During the Arab occupation of Malta (870-1090) some portions of Mdina became a part of Rabat. In the 15th century, several religious orders arrived in Rabat. When the Order of St. John arrived in Malta, Rabat earned a significance for its close proximity to Mdina. There are many Roman ruins in Rabat as well as catacombs and several cave churches and medieval churches and monasteries as well.
During the late 19th century, under the British Rule, Rabat saw the introduction of the train service between Valletta and Rabat. The railway in Malta is no longer in existence. In the 20th century the population increased to around 12,000 after the Second World War.
Howard Gardens are one of the biggest public gardens in Malta and can be found right outside the walled city of Mdina. These gardens form a natural border between Rabat and Mdina. There are a few kiosks around with tables and chairs where one can go and enjoy the marvellous gardens and fresh air.
Rabat is home to the catacombs of St. Agatha and the catacombs of St. Paul. These catacombs were used to bury the dead as it was thought to be unhygienic in those days to bury the dead in the city in Roman times. These catacoms were not meant to be hiding places during persecutions or as living quarters however, St. Paul stayed at St. Paul’s Catacombs for three months when he was shipwrecked on the island in 60 A.D. In the Catacombs of St. Agatha, there are over 500 graves of several types, most of them being graves for children. Another interesting feature in the Maltese Catacombs is the Agape Table. The Agape Table (or Triclinium) was commonly found in many hypogea and consists of a circular table with a rimmed basin-top. The early Christians probably used them for commemorative meals which took place on or near death anniversaries. These meals were a ritualistic expression of devotion and love for the deceased.
The Roman Villa hosts the remains of a valuable townhouse. The mosaic pavements in the Roman Villa rank among the finest and oldest mosaic compositions from the western Mediterranean, alongside those of Pompeii and Sicily. They were discovered in 1881.
Wignacourt Museum hosts an exhibition of Punic-Roman artefacts including ceramics, pottery, portraits, sculptures and much more. It was once home to the Chaplains of the Order of St. John and it is a well-preserves representation of what life was like for the Chaplains of that day. The museum is named after Grand Master Alof de Wignacourt.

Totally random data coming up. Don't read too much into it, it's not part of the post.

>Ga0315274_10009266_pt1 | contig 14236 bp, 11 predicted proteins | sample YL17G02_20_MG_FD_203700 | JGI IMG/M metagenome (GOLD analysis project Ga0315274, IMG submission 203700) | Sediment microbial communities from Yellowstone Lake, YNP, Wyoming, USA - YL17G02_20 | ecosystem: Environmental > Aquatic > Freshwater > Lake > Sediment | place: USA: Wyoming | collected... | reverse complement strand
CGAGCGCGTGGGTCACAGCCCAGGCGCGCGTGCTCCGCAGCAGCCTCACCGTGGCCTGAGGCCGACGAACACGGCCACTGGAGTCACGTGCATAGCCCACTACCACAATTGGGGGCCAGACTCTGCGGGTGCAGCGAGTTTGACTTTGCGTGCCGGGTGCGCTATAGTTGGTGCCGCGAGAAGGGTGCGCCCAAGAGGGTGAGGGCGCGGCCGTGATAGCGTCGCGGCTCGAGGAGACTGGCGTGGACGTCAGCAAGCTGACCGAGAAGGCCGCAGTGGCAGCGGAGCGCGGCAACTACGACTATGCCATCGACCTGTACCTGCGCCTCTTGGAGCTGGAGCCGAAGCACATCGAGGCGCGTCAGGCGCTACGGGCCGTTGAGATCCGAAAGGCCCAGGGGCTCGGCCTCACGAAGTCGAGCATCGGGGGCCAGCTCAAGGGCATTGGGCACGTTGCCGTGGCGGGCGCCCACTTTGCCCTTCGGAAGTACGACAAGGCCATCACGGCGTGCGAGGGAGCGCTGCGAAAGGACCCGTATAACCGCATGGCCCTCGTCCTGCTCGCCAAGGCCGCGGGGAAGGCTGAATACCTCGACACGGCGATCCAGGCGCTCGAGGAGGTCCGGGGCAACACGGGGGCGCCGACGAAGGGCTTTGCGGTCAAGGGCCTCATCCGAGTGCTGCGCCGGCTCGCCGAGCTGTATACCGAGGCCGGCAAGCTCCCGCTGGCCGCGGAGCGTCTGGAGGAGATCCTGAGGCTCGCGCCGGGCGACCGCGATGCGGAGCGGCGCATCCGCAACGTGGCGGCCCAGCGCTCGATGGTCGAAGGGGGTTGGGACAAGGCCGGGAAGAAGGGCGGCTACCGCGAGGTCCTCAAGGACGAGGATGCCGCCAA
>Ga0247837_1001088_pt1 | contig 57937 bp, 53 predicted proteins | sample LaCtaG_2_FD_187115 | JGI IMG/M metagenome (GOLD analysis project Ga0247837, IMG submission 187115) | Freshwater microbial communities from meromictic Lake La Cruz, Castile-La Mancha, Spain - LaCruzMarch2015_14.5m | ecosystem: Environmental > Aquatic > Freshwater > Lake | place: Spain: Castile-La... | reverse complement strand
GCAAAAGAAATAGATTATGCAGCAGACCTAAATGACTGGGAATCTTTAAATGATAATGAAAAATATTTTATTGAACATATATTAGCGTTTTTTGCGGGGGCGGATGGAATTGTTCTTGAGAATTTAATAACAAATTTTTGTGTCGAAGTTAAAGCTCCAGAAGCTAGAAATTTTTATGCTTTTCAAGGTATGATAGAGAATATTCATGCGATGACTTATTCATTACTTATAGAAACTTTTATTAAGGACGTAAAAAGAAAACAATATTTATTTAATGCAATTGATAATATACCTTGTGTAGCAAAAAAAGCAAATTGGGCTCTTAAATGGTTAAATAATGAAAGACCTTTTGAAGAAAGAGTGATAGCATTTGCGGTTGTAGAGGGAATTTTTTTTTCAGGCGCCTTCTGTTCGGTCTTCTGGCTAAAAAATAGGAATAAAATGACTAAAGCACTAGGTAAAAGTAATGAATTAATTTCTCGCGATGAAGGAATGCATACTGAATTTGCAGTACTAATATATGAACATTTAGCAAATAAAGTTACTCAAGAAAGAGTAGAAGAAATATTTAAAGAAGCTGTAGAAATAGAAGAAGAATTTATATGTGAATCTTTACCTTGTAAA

The ditch surrounding the city was full of caves that were used as graves by the residents. St. Paul’s Grotto is the foundation site of the Catholic Church in Malta as meeting were held there when St. Paul was shipwrecked in Malta in 60 A.D. Since then the grotto has been considered as a sacred place.
Casa Bernard is a 16th century palace which combines fine architecture and impressive antique furniture, paintings and objets d’art. Here you can catch a glimpse of how the Maltese nobility lived. Casa Bernard has been passed on through generations. In fact, descendants from its original owners actually still live there today.
Chadwick Lakes or Wied il-Qlejgha is the remains of a river that existed during the Pleistocene era. Chadwick Lakes are filled by water gathering from nearby fields because of a dam that was erected in the valley. The name Chadwick Lakes comes from Sir Oswald Chadwick who commissioned the British Government to build the dam in 1886. Part of the valley was cleaned in the 1990s and the side walls were replaced by rubble stones. These held strong during heavy water flows and still enabled flora and fauna to congregate within them. Chadwick Lakes today provides a great family picnic area or a relaxing outing where you can enjoy the flora and fauna together with the small waterfalls.
Rabat lies high on a hilltop and overlooks much of the countryside of Malta stretching right down to the sea. There are many old houses and traditional Maltese houses in Rabat as well as the modern apartments and maisonettes. Terraced houses and houses of character are beautiful in Rabat. With a little bit of imagination and renovation, these houses can be made into wonderful homes. Many of them retain large gardens and if the property is on the edge of the town, then the views are stunning, whether they look down on Mosta and other Maltese towns or else across the valley and countryside towards Mtarfa.
Being part of the village life in Rabat includes attending the feast of St. Paul held yearly at the Parish church where the locals carry the statue of St. Paul through the village streets finishing off at the Parish Church. The entrance of the statue into the church is triggered off by a wonderful display of fireworks that light up the dark Maltese summer sky. You can mingle with the locals and taste the local specialities bought from the stands at the roadside where many kiosks line the roads for the occasion of the feast of the patron saint.
Living up in a town such as Rabat is a healthier option to living in any other town. Rabat is surrounded by countryside and fresh air and is also close to Chadwick Lakes where one can go and relax in the countryside close to streams and waterfalls.
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